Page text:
Erika Check Hayden, who directs the graduate science communication program at the University of California, Santa Cruz, where students admitted into the program must have both a degree and research experience in science or engineering, said she doesn’t think a science background is essential to being able to cover the coronavirus beat well. But it helps. 

“Any strong reporter coming to a new beat will know how to find sources and will eventually get up to speed on what are the really salient questions,” Hayden said. “If you already have some background in the field, you know right off the bat what are the critical questions and you can bring a really insightful analysis because of that.” 

Sharon Begley, a senior science writer at STAT who has been with the publication since its founding in late 2015, said her contribution to the coronavirus story lies less in her knowledge of the “nuts and bolts of either virology or epidemiology” and more in her critical mindset as a reporter. 

 “I think it’s helped me be able to separate the plausible from the ‘this is just ridiculous and it’s never going to be right,’” Begley said. “It’s not that I know a spike protein better than anybody else. It’s more whatever insights into how science works that I think has been helpful.”

In an April 8 webinar, “Covering the Crisis: A Top Reporter’s Daily Routine,” Lisa M. Krieger, a science writer for the San Jose Mercury News, said it is important for journalists on the coronavirus beat to learn the science behind the story, and to tap into all of the resources available to them.

“When news releases come out, a press release comes out, someone calls you, there’s not this firehouse of information that you mentally can’t organize or you may not know how to organize or you don’t know what this development means,” Krieger said. “If you’ve got a really basic understanding about each of these things, then when this comes in, you’ll know exactly what the context is and whether it matters or not.”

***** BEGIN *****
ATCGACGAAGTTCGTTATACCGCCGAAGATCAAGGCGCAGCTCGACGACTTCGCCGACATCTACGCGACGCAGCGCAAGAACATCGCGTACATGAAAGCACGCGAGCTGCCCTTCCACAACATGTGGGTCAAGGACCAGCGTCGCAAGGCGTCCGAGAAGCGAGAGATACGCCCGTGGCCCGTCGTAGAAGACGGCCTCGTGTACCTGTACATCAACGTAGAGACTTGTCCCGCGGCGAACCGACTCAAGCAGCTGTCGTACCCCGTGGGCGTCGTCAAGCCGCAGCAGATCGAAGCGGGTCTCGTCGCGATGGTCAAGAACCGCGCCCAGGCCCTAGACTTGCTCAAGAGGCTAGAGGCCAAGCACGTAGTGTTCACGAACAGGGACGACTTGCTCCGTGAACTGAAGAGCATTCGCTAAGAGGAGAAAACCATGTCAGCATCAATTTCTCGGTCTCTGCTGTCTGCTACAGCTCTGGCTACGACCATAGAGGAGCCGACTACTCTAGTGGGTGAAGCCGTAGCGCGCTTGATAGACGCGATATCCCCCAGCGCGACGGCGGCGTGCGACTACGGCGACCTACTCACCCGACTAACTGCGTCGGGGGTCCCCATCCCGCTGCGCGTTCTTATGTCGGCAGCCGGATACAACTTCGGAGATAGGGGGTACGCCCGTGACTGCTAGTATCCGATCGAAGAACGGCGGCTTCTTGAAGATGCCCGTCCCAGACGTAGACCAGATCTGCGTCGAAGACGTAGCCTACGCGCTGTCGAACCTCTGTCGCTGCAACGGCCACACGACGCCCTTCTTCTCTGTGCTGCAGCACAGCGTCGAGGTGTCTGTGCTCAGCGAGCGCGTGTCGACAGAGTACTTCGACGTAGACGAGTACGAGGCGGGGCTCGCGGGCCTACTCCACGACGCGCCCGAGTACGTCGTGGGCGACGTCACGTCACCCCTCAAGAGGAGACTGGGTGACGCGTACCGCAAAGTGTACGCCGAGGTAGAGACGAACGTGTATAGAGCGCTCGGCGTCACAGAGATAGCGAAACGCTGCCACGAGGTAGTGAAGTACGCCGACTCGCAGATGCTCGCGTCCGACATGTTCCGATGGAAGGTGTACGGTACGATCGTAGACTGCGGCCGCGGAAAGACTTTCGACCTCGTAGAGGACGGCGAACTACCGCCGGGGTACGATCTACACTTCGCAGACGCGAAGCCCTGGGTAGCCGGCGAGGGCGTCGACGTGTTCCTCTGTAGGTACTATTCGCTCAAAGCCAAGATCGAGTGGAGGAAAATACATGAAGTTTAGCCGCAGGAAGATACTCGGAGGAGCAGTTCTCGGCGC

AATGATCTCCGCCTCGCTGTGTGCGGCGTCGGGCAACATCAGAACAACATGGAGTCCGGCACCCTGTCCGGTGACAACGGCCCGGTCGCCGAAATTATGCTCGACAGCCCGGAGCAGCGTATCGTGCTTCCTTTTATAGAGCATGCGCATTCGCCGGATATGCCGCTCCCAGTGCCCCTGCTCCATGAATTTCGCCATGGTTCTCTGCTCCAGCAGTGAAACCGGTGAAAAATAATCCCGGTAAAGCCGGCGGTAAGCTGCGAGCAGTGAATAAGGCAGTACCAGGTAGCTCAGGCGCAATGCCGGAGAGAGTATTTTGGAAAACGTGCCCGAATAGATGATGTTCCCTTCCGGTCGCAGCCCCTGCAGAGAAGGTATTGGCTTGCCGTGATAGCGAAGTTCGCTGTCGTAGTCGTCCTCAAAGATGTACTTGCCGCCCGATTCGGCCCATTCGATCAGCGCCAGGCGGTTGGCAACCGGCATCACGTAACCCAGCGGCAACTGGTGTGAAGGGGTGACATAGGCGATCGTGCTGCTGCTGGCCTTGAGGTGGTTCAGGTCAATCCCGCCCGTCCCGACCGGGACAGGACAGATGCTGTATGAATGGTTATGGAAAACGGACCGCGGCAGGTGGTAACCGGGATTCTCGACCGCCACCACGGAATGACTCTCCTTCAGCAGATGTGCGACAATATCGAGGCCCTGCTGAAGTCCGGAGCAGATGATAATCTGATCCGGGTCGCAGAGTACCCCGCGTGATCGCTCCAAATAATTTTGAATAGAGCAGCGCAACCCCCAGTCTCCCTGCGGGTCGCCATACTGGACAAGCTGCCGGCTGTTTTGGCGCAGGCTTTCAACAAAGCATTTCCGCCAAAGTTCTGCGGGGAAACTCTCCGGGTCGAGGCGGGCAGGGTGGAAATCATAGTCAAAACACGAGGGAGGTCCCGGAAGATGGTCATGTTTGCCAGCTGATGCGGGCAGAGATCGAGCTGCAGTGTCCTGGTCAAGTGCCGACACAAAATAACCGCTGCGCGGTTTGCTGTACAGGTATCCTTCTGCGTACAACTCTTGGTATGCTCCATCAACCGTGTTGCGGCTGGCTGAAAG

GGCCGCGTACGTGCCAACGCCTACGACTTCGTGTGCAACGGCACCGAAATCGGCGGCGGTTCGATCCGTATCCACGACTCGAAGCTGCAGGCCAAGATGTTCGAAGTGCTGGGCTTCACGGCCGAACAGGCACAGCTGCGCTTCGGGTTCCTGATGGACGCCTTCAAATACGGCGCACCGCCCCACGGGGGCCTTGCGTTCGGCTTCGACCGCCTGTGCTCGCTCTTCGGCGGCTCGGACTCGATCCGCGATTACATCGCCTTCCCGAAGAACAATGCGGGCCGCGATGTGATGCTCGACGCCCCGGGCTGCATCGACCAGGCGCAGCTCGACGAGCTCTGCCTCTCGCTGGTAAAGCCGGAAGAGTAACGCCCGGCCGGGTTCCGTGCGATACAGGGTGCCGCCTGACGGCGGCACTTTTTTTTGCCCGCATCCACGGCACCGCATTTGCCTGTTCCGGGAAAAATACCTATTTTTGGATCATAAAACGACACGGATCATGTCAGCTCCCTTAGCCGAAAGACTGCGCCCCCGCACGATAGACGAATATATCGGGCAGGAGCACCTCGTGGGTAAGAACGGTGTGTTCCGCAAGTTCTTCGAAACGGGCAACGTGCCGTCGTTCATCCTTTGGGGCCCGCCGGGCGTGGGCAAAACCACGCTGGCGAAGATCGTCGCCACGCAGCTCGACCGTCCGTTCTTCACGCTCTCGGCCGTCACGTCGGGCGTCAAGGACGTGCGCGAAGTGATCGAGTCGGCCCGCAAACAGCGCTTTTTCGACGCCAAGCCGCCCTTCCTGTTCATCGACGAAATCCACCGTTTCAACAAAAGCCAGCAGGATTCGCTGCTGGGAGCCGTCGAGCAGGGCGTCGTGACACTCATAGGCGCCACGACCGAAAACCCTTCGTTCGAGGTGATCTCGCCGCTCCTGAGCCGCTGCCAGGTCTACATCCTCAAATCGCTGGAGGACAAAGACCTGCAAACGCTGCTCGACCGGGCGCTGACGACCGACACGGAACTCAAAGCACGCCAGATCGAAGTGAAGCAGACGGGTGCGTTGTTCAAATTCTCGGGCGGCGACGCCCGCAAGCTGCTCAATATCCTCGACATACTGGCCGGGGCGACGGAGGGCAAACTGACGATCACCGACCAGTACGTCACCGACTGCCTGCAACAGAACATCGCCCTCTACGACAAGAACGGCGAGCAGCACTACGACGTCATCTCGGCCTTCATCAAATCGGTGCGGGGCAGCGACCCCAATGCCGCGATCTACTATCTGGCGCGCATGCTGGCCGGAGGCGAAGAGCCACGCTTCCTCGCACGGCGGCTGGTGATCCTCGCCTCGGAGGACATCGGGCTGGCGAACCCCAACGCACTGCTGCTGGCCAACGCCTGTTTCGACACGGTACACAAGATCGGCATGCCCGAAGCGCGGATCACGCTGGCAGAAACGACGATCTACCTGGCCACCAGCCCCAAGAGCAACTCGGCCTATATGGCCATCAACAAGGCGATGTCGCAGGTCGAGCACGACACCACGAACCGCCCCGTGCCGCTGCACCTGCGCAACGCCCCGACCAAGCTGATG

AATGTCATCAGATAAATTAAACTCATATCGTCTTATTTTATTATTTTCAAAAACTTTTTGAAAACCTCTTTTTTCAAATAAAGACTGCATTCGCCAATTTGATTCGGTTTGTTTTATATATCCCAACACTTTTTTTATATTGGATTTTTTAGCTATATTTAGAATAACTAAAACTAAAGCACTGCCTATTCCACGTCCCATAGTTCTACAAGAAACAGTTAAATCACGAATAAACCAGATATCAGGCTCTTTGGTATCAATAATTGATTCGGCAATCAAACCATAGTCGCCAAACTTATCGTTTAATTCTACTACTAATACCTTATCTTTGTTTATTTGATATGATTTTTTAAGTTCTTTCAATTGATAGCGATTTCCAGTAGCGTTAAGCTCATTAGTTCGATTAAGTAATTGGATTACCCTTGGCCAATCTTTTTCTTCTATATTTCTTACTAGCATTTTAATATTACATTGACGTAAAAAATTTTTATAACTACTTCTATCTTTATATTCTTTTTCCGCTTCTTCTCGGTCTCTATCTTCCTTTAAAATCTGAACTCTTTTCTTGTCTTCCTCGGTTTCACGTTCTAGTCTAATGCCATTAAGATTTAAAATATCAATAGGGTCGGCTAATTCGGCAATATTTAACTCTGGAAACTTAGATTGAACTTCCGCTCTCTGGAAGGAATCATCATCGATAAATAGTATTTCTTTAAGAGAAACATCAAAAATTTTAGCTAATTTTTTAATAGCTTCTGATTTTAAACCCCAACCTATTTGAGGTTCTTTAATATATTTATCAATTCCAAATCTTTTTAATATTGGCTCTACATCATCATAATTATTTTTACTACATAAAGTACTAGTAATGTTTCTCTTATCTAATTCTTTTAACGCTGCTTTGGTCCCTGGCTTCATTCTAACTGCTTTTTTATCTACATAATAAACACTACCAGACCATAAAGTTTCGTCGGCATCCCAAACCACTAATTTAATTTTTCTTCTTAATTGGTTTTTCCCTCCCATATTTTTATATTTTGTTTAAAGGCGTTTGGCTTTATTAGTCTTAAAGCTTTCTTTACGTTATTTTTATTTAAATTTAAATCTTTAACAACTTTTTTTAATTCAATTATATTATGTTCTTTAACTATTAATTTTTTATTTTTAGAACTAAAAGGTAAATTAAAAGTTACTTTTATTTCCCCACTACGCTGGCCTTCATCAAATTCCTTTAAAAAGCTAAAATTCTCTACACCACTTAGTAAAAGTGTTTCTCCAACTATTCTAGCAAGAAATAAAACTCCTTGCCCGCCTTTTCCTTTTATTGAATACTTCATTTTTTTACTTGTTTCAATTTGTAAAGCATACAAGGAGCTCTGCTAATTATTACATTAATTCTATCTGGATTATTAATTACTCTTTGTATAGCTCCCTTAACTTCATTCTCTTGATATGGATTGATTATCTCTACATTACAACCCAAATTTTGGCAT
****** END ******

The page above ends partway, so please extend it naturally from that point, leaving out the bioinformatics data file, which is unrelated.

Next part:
For many seasoned science writers like Krieger, preprints, the draft of a research paper that is shared publicly before it has been peer reviewed, have been a sticking point in COVID-19 reporting. Many outlets have published stories based on the results of preprints without identifying them as such for their readers—or explaining the role of preprints in the scientific process. 

“It’s important that that’s happening for other scientists so scientists can share information and improve their own research that way more quickly,” French pointed out, “but some of the papers published without any peer review process are pretty sketchy. To have those get out into the media can be worrisome.”

Begley said before the coronavirus pandemic, she might have written a story based on a preprint two or three times a year. 

Every publication has thrown just armies of reporters at this.”

“Every publication has thrown just armies of reporters at this, so inevitably, many of those are coming to this without a ton of background in preprints or anything else,” Begley said. “The challenge is that there is always competitive pressure, so you want to be first. You also want to be right, and you don’t want to feed the flames of hysteria or anything else. It’s definitely a balancing act.”